- The global NGO Mighty Earth has filed a complaint against the beef giant JBS with the U.S. Securities and Exchange Commission (SEC), accusing the company of misleading investors in a sustainability-linked bonds issuance that raised $3.2 billion for the company in 2021.
- The bonds were attached to JBS’ promise to reduce its climate footprint and become net-zero by 2040. According to Mighty Earth, these targets don’t include cattle enteric fermentation and deforestation, which account for 97% of JBS’ emissions.
- JBS argues it can’t measure its indirect emissions and that it has always been transparent with investors about the scope of its commitments.
- The case will probably be analyzed by SEC’s recently created Climate and ESG Task Force, which has already punished heavyweights such as the mining company Vale and the international financial group Goldman Sachs Asset Management.
JBS’s sustainability-linked bonds may be audited after Mighty Earth filed a complaint against the company in the U.S. Securities and Exchange Commission, SEC, on Jan. 17. According to the NGO, a global advocacy organization, the world’s biggest meat company had used “misleading and fraudulent” information to persuade investors to buy debt bonds attached to its greenhouse emission reduction targets. The company denied the accusations in a statement sent to Mongabay.
In 2021, JBS raised $3.2 billion in the U.S. market after committing to reduce its emissions by 30%, compared with 2019’s baseline, in line with pursuing the goal of becoming net-zero in 2040. Mighty Earth said this good intention ignores the climate impacts of all its supply chain, which are part of the so-called scope 3 emissions. These account for all indirect emissions, except the ones from its power suppliers. By far, this is the largest share of the company’s footprint.
“To exclude this from a green bond target and still call it a green bond is a sham,” Gustavo Pinheiro, the coordinator of the Low Carbon Economy Portfolio of the Climate and Society Institute, the ICS, a Brazilian philanthropic organization working to tackle climate change, told Mongabay by video call.
According to the Corporate Climate Responsibility Monitor 2022, 97% of the JBS greenhouse footprint comes from the enteric fermentation of the cattle that supply its slaughterhouses and from the destruction of forests to open space for more pasture. “They are distorting their efforts in the arena of scope 3 emissions, in particular, regarding deforestation in the Amazon and other regions within Brazil,” Kevin Galbraith, the attorney for Mighty Earth, told Mongabay in a video call from New York.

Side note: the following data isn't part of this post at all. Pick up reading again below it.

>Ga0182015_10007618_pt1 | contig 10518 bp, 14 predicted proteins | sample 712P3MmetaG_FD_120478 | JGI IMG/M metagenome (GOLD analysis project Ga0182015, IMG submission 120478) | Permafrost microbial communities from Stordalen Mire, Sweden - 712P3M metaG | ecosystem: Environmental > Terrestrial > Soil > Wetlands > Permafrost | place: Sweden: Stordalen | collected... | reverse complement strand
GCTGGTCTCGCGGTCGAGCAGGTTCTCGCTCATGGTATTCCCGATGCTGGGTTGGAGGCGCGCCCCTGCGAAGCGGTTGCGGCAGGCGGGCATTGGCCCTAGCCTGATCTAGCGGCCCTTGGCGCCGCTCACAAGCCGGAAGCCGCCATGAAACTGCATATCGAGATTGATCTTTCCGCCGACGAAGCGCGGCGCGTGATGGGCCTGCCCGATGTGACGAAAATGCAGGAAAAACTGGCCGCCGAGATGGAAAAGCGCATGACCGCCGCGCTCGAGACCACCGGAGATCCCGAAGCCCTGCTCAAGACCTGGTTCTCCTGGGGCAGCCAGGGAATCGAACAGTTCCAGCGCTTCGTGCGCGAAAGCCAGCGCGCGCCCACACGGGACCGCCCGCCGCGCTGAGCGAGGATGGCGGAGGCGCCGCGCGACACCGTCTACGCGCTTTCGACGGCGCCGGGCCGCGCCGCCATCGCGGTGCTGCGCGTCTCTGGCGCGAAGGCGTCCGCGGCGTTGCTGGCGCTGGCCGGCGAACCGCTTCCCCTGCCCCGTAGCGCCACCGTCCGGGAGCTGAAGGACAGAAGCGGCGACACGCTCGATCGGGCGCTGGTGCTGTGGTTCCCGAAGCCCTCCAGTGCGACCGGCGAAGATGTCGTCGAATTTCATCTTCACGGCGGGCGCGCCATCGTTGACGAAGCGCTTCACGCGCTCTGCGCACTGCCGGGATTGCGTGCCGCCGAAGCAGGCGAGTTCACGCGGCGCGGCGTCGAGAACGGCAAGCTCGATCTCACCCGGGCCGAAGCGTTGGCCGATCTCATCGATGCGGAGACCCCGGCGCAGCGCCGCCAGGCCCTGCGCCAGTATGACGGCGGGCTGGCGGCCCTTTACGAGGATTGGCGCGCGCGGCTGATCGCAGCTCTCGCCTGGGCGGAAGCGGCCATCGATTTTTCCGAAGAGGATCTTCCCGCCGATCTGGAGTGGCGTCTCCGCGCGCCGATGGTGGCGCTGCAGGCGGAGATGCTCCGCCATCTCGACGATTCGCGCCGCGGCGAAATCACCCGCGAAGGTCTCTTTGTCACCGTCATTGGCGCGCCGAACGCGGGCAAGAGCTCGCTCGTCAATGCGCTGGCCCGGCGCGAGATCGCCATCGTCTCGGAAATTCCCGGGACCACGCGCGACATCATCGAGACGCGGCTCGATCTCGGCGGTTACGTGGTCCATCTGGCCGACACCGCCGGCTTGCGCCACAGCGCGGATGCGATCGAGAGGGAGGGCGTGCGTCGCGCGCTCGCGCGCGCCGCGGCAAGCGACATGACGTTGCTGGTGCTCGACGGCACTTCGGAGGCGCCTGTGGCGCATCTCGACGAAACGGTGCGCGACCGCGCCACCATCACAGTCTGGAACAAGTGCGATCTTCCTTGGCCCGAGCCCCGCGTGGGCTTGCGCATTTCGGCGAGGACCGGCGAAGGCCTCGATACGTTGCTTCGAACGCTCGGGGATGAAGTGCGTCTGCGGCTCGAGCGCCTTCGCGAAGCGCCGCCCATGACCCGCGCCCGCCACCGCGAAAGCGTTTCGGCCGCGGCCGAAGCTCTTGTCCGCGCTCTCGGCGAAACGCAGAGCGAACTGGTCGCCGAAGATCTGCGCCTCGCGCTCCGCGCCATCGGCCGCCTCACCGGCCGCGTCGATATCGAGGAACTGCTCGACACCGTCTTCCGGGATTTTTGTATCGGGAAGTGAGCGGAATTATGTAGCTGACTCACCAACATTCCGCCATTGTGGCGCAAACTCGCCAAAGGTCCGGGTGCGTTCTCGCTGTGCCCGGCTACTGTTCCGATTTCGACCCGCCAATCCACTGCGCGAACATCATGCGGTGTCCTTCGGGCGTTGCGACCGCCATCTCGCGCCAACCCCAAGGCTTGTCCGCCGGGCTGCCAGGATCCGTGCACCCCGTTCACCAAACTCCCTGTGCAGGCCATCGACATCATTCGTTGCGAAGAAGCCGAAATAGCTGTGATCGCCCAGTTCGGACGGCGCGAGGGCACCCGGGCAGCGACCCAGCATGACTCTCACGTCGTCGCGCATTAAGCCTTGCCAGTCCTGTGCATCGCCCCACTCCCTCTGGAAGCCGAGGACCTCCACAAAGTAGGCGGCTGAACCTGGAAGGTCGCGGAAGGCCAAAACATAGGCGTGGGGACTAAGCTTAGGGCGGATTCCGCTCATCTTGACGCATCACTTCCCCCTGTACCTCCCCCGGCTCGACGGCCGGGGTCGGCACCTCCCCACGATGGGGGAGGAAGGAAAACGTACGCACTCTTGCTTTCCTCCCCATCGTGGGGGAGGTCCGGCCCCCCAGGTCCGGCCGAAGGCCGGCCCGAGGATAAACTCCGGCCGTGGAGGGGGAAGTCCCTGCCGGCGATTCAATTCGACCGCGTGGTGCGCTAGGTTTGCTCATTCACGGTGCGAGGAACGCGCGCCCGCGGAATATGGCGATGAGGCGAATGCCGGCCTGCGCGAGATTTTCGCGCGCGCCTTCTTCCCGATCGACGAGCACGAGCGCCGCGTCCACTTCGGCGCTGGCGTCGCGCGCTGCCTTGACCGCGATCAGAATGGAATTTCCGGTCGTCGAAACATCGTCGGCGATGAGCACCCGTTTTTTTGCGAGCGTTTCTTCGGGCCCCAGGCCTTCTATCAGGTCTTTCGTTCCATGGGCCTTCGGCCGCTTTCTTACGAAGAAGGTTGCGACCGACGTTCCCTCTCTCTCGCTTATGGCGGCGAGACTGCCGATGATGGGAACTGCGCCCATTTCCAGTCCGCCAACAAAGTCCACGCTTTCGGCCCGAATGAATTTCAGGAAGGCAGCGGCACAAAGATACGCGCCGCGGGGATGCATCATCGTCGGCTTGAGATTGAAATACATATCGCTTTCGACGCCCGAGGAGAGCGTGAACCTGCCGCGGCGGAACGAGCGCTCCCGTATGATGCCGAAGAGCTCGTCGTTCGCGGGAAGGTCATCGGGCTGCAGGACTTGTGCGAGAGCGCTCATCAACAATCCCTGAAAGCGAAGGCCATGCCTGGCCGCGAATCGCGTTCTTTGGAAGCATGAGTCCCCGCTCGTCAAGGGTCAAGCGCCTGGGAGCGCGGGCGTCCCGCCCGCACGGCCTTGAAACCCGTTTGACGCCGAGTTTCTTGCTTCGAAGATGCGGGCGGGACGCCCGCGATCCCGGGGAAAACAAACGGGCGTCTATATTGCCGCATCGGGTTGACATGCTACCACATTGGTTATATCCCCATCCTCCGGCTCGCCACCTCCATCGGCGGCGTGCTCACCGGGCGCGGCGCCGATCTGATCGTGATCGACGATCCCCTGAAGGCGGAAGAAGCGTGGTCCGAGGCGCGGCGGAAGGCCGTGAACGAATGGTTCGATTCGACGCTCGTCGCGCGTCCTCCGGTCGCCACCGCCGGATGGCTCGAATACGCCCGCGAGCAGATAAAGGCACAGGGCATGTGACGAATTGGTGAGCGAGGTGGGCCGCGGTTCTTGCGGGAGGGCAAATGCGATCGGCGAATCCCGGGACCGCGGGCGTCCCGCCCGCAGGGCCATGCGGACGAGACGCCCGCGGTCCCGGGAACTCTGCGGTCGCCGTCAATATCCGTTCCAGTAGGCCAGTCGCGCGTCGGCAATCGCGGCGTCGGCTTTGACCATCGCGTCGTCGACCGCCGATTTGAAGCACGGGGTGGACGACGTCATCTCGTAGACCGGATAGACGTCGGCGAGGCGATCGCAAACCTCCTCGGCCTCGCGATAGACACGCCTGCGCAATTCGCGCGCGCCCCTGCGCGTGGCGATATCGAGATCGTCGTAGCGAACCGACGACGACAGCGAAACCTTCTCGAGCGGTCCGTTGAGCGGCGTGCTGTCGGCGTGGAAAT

The number of JBS’ slaughterhouses operating in the Amazon Rainforest has more than doubled since 2009, Bloomberg stated. Fourteen years ago, the company committed with Brazil’s Federal Public Ministry, the MPF, to monitor the environmental compliance of all the farms where cattle had passed through before reaching JBS’ slaughterhouses. The promise, which was never fulfilled, was repackaged in 2020 when the company announced it would eliminate illegal deforestation from its supply chain by 2025.
But there is plenty of evidence that the beef giant is far from tackling the problem, experts say. In November last year, for example, JBS admitted having bought almost 9,000 animals from a criminal described by prosecutors as “one of Brazil’s biggest deforesters.”
In a statement sent to Mongabay, JBS argued it had made clear to investors that the bonds were limited to scope 1 and 2 reductions (which account for direct and indirect emissions from power sources), adding that “it was not possible to include scope 3 because of calculation limitations.”
Measuring scope 3 emissions, which accounts for all indirect emissions excluding power sources, is a challenge, said Fabio Alperowitch, the portfolio manager at FAMA Investimentos, a Brazilian equity fund manager specialized in environmental, social and governance (ESG) investments. “But JBS hides behind this complexity to do whatever it wants, be it not reporting its emissions or sticking to the methodology that suits it best,” he told Mongabay by phone.